Tuesday, August 18, 2015

The Heart of the Game

Deciding finally on the set of tools that I'm going to use was comforting but there was still a really big question, which I haven't addressed yet and which was really bothering me – how on the Earth all these games work? I mean, you start doing something in the game, you log off, then log in and it's all done. And presumably it's all happening in your browser without your involvement (updating later a database somewhere on the server). 

Well, I have to admit that if it is indeed somehow client-based, then I still don't know how it's done and what the secret is. Understanding that nobody is going to share this secret with me (but still unsuccessfully trying to Google it), I spent a lot of time wrecking my brain and trying to figure it out, but all to no avail… It was either extremely inefficient or just was not going to work at all. To let you understand better what it is all about, let's see an example: 

If you are sending your troops to attack somebody, it's going to take some time. When you launch this attack, a new task is created in the database and it's supposed to finish after some time. I don't want to wait all this time, so I log off, do something else, log in again tomorrow and can see that the battle happened when it was supposed to happen and your troops are already back home. The question is what made it to happen?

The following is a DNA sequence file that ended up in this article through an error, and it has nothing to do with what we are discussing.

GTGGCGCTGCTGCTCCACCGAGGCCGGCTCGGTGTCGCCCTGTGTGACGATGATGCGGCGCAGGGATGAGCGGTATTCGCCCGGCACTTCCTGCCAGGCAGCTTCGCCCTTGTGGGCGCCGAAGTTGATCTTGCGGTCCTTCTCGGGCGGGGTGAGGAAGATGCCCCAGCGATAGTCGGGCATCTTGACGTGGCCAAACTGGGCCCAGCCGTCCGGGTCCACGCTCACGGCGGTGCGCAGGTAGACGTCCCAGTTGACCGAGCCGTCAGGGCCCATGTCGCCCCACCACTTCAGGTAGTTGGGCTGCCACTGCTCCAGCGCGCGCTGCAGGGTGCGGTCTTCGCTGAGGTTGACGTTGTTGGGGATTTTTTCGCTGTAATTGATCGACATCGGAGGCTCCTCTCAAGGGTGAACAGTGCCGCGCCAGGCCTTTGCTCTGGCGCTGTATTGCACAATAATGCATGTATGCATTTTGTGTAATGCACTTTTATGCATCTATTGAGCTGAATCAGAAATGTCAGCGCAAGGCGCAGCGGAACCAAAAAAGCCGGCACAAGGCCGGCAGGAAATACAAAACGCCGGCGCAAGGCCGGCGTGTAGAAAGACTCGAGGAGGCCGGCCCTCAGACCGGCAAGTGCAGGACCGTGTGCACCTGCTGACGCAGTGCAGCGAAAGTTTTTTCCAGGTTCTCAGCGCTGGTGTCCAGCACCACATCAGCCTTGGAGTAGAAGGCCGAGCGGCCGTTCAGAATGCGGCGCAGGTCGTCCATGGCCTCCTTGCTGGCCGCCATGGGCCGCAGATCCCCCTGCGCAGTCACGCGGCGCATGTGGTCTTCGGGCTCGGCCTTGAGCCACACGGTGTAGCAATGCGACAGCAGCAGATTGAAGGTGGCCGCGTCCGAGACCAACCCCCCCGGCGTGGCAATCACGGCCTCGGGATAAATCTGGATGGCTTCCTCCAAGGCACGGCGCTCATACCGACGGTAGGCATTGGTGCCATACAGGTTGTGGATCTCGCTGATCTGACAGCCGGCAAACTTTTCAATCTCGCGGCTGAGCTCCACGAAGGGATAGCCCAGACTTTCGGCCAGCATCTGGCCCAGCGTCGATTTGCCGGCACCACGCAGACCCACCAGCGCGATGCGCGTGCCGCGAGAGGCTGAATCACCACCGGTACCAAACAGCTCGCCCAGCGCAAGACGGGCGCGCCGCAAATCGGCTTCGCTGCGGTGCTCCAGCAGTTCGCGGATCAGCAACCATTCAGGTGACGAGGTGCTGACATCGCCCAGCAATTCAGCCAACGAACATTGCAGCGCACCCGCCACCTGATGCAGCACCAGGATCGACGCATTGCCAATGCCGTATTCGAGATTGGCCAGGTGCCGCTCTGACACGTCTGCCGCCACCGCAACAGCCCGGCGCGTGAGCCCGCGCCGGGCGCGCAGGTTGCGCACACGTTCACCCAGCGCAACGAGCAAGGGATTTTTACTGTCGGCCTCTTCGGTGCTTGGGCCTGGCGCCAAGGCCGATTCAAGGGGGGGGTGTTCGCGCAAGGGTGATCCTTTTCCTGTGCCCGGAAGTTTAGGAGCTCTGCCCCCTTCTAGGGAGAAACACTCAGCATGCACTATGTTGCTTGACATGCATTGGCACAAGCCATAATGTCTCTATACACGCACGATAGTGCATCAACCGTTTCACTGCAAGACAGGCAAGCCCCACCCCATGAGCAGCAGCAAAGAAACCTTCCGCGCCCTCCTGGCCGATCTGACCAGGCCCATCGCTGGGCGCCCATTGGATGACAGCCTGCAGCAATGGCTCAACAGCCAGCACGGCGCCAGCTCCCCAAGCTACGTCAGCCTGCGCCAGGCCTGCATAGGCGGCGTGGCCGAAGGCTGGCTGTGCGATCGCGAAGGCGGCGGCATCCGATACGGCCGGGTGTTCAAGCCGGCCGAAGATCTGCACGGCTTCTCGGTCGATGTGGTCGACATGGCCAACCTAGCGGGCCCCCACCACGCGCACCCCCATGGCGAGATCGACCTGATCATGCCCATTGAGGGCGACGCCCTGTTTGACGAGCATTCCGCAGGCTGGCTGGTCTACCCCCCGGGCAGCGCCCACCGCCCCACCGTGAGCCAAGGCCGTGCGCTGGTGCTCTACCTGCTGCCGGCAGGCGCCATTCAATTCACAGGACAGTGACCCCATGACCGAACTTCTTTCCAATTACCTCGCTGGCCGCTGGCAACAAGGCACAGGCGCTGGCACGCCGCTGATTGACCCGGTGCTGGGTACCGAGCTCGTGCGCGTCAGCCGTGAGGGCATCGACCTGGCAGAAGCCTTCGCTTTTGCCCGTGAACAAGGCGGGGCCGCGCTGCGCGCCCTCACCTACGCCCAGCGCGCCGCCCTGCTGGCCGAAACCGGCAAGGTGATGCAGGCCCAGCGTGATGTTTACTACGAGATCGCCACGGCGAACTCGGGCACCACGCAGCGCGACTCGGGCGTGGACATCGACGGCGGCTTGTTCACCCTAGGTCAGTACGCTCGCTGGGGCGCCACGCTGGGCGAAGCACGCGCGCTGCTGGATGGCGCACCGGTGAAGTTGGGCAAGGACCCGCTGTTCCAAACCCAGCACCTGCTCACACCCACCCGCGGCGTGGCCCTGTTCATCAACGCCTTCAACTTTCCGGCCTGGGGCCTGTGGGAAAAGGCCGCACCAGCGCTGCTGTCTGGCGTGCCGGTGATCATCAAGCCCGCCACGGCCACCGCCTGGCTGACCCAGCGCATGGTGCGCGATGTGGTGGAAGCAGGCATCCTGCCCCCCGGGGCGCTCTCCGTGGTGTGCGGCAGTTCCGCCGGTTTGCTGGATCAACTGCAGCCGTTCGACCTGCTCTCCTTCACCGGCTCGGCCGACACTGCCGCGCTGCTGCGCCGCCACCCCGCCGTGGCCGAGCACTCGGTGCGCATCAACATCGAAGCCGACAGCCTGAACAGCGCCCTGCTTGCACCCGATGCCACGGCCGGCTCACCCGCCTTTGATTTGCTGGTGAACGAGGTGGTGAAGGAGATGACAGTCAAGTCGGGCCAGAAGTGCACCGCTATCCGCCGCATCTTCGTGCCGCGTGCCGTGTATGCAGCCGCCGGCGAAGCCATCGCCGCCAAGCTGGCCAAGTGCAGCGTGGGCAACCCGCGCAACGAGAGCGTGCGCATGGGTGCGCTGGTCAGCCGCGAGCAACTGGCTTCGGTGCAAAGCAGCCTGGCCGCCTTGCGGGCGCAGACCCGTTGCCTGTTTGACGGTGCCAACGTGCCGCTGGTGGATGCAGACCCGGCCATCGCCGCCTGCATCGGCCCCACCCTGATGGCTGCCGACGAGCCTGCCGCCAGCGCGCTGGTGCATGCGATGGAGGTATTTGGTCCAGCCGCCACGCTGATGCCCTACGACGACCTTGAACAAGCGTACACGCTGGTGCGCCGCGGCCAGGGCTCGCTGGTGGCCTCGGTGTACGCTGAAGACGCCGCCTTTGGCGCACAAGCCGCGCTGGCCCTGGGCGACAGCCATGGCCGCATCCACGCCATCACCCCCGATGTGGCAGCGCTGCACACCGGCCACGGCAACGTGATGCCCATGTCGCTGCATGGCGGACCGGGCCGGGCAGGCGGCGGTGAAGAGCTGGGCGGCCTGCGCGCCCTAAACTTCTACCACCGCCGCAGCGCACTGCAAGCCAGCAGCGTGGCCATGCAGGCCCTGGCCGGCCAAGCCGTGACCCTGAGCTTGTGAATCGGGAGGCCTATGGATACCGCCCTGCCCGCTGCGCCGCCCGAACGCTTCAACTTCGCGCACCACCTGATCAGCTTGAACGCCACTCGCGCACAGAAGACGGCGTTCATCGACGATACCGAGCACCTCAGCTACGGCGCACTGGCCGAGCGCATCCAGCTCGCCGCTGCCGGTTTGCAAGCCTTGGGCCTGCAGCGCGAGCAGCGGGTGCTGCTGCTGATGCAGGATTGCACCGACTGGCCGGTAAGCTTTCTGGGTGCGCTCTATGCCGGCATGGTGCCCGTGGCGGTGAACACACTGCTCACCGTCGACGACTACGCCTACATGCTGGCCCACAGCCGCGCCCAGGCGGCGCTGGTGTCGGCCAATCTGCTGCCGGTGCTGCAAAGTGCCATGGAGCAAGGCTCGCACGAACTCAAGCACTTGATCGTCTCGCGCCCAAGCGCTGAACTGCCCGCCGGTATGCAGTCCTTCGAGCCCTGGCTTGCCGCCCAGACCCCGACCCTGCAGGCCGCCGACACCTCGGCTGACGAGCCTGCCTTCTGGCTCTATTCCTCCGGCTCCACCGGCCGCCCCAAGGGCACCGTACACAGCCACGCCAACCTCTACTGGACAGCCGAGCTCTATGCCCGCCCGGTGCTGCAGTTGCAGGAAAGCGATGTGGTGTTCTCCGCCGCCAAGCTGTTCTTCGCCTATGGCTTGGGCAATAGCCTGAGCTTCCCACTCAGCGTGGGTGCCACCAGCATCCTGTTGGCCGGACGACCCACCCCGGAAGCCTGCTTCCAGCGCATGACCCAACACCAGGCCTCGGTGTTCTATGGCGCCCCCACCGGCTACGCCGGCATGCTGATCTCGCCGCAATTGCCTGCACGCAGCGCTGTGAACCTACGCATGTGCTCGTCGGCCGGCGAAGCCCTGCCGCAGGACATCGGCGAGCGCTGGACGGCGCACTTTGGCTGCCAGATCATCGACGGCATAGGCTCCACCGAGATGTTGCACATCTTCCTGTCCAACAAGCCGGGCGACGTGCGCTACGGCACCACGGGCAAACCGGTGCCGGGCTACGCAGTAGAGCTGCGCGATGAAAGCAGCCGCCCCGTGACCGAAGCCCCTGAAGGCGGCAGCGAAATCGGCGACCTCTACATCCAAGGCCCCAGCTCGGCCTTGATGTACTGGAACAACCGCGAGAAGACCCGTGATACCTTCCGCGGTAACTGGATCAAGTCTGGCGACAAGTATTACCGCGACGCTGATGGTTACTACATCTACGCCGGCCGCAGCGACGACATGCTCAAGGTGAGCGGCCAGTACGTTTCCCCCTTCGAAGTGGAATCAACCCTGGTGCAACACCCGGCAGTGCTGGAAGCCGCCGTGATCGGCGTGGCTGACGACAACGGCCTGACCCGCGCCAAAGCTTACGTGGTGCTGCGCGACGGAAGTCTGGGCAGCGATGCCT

The only way I could see it's happening purely on the client-side is to execute all pending tasks for a user at the moment when he (or she) logs in the game, back-dating all tasks with whatever date-time they were supposed to be executed and recursively iterating through tasks that depend on other tasks (e.g. returning your troops home). That would work in theory, but there would be so many complications, that in practice it would be totally inefficient.  

The only way I could see it happening is to have some external and independent mechanism that would be monitoring all existing tasks and when it's their time, pull them out of the database, execute them and update the database again. This mechanism will be controlling all processes happening in the game, and it will become ultimately the Heart of the Game. The decision was made again and I started working on the Undecima Task Manager. 

A downside of having an external application of that kind and why I actually tried so hard to figured out how to do it all on the client-side was the fact that now I'll have to hire a whole dedicated server to run this application and the cost of hosting this project would jump up hundred times comparing to a simple web-app that was initially in my mind.

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